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July 26, 1930


JAMA. 1930;95(4):268-269. doi:10.1001/jama.1930.02720040026010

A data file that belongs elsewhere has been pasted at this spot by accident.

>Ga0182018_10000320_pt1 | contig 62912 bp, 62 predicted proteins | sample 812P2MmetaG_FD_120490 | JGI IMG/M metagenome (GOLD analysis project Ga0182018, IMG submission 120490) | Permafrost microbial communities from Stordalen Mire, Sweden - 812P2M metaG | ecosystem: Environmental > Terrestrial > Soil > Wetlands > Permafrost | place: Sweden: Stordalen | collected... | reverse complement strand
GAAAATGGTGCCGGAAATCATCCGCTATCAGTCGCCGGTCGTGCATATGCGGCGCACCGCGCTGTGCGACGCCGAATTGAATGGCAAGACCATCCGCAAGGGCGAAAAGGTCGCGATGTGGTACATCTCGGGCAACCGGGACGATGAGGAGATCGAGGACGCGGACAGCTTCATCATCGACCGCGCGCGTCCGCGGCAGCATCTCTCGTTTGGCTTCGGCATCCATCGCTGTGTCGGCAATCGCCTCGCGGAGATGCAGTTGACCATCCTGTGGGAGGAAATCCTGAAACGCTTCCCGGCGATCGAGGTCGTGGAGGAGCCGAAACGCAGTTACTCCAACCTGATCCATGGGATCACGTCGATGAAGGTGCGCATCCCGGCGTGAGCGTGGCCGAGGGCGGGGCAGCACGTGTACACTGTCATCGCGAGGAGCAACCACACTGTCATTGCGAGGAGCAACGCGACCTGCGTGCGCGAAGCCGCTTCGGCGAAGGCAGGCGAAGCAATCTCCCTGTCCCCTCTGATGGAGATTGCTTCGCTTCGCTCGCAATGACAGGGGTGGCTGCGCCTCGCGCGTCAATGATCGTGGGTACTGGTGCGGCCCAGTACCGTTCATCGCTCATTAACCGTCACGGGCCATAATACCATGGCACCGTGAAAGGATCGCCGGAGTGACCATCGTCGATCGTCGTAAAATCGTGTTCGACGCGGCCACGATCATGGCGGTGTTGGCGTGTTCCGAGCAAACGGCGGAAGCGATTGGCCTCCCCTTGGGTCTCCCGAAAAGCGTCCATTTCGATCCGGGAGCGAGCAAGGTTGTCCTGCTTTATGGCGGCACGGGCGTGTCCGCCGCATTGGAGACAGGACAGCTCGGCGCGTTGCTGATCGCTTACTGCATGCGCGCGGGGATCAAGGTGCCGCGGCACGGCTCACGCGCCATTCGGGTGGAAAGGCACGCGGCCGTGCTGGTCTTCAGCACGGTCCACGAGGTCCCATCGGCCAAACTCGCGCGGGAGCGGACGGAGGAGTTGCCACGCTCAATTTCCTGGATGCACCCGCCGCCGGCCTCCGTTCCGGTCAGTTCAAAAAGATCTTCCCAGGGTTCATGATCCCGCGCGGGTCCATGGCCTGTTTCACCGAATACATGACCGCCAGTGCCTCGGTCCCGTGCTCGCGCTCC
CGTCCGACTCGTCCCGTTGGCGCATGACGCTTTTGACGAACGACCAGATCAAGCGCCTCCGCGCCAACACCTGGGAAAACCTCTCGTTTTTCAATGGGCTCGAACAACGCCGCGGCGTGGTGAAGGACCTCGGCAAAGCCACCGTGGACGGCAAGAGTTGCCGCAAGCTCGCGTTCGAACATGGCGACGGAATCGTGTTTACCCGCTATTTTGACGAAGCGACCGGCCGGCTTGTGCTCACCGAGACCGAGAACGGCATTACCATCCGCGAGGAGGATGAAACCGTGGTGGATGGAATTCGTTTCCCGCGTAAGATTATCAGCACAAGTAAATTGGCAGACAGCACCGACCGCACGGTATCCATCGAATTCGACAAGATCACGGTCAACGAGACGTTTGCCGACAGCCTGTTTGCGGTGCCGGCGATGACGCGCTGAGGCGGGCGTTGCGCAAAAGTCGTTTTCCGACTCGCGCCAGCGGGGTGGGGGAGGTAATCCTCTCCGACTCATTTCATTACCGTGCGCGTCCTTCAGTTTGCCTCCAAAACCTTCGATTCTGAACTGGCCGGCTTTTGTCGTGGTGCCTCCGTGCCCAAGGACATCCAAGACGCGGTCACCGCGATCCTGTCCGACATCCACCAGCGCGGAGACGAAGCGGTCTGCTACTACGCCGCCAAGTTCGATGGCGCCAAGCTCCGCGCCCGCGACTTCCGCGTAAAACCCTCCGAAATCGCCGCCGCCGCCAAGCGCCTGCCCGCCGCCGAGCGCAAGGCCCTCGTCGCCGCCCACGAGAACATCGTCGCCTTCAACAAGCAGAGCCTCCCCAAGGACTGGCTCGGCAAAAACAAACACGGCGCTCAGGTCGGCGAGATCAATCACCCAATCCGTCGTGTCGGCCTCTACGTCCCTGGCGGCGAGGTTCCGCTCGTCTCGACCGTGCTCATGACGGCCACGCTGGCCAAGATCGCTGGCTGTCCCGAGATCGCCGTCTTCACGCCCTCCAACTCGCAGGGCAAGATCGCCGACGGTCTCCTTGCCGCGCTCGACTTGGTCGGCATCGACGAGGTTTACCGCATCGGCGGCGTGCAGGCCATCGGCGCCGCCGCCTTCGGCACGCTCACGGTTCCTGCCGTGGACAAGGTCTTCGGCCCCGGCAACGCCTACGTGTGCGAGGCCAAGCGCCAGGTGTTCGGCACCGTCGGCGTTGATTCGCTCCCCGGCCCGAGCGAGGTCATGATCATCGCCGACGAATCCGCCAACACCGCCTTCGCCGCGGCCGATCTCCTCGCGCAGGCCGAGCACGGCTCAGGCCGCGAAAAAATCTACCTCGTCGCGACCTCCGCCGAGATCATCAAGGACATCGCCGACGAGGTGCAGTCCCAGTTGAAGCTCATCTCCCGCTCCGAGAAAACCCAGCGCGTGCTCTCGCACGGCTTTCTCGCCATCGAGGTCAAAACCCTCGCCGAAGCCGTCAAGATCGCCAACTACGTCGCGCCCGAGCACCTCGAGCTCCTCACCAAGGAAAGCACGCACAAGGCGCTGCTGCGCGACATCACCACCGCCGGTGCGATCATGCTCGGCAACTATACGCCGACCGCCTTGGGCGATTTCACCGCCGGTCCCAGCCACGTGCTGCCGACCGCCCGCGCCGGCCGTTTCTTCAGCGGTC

Cereals are among the foods that supply energy to man at the lowest cost. Wheat enjoys the greatest popularity as a human food among the cereal crops of this country. According to studies made by the Food Research Institute of Stanford University,1 wheat flour consumption in the United States has decreased 20 per cent within the past twenty years. It appears that the place of wheat has been taken principally by sugar and to a smaller degree by other foods. In some sections of the country the use of wheat is surprisingly small. In discussing the facts, Swanson1 has pointed out that there is a lessened demand for fuel foods. People are better clothed, they have warmer houses, and the introduction of more automatic machines means that they do less hard physical work. The proportion of "white collar" workers has increased, and they need less food than those

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